In 43 years of Wyoming journalism I’ve learned that you never know what you’re going to get when you show up to a legislative committee meeting.
The surprise gem at the Joint Interim Revenue Committee’s recent meeting in Lander was a comprehensive three-hour mini-course on electronic cigarettes and vaping.
Tasked by the Management Council with considering whether and how to tax e-cigs, Revenue’s lawmakers have found themselves wrestling with an unexpectedly nuanced topic.
E-cigarettes are marketed as an alternative source of nicotine that helps people quit smoking, and in so far as it replaces smoking combustible cigarettes, vaping is a clear public health upgrade.
But it’s not, by a long shot, just existing smokers who vape. The U.S. surgeon general has said that vaping is an “epidemic” among American youths and several studies have shown that, while much healthier than old-school tobacco products, e-cigs bring their own significant hazards.
Teachers and administrators, along with school safety officers from Pinedale, Riverton and other communities flooded the committee meeting room to express deep concerns about students vaping at school.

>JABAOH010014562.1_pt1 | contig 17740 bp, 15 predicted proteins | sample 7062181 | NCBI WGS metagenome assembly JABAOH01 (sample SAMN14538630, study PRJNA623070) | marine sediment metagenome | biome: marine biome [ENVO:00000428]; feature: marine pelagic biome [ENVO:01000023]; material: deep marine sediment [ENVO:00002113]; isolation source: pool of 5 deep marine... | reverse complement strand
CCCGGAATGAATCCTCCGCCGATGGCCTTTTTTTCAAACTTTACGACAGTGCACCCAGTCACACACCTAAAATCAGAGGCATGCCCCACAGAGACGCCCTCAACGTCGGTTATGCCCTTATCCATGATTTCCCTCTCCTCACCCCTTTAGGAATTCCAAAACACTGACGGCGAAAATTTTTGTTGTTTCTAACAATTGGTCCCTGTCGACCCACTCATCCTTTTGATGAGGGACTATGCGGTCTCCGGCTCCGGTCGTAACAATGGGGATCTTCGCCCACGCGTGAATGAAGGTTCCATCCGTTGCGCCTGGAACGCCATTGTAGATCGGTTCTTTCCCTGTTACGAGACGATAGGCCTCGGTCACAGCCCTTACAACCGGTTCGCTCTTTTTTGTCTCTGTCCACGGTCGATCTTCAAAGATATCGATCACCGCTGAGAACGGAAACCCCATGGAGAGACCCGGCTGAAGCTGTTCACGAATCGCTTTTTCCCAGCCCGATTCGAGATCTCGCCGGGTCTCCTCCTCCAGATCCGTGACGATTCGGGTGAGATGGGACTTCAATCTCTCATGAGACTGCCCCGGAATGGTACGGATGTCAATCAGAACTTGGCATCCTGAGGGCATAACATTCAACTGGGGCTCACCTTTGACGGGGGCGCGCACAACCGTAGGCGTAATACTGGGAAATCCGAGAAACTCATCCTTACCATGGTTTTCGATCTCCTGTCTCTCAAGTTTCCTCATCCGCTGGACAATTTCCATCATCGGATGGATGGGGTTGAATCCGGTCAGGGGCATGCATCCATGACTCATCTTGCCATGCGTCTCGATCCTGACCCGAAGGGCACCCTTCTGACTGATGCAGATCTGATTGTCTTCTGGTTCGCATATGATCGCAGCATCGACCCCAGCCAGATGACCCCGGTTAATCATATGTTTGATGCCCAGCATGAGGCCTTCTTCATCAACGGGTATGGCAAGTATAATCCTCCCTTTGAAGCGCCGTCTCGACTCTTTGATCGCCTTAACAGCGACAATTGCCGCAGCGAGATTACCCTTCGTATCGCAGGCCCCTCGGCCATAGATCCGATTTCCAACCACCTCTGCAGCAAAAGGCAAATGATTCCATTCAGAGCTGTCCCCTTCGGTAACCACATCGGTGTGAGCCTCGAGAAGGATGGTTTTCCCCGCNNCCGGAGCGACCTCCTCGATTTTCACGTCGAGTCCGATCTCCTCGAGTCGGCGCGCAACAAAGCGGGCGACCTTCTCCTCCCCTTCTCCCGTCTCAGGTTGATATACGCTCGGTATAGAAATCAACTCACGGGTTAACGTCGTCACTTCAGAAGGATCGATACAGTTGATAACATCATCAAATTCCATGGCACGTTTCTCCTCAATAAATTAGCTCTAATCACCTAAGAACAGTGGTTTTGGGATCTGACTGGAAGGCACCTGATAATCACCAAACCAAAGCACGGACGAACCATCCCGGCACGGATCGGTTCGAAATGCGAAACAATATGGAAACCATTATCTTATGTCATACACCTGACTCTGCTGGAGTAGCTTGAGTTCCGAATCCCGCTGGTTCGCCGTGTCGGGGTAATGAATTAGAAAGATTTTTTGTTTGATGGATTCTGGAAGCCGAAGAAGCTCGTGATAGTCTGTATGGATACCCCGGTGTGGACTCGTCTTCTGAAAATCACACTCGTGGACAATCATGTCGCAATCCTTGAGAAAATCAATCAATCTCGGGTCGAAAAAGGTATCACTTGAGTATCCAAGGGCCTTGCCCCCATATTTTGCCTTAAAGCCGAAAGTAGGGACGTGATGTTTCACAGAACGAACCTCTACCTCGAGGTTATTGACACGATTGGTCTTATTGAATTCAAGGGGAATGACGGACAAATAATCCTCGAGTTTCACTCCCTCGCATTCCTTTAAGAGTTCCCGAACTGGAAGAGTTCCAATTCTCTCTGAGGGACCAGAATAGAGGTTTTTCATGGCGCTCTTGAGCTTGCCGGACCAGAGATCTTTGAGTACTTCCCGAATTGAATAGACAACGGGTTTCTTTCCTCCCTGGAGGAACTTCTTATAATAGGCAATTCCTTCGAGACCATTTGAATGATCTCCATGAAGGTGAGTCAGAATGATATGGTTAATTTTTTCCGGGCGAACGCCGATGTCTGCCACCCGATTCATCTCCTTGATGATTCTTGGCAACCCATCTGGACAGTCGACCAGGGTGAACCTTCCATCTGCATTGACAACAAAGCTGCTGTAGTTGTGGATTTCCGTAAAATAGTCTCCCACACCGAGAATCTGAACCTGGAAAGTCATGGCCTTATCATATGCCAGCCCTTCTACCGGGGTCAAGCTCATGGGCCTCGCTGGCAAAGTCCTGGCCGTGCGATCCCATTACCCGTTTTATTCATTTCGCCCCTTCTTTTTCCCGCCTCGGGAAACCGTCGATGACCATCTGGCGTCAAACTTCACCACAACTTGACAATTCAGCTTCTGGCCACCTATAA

And then there’s the economics of it. Also testifying were owners of vape shops, which have spread like wildfire throughout the state, particularly in the two largest cities, Cheyenne and Casper. These business people with brick-and-mortar stores are concerned about adolescents using their products, which are illegal for anyone under 18.
But they are also worried about the effects of special taxation on the products they sell. Their basic message: taxes will hurt business, reduce profits, cost jobs and perhaps even close their shops all without reducing use because consumers can simply buy their vaping products tax-free online.
It’s a dilemma for legislators who have been thrust into a controversy that doesn’t have easy solutions. In fact, deciding whether to tax e-cigarettes and dealing with inherent health risks is one of the most tangled tasks I’ve ever seen the Legislature undertake. Whatever action it chooses will likely leave some combination of adult users, educators, the industry and the general public upset.
During the last session, the House rejected a bill that would have increased taxes on regular tobacco products like cigarettes and snuff. That measure also included a new tax on vaping products.
That debate, though, led to the Legislative Management Committee assigning the issue to the Revenue Committee. House Speaker Steve Harshman (R-Casper), a high school teacher and football coach, said it is the panel’s highest priority. For that reason, Revenue Co-chairman Dan Zwoniter (R-Cheyenne) took care to make certain that all sides were heard.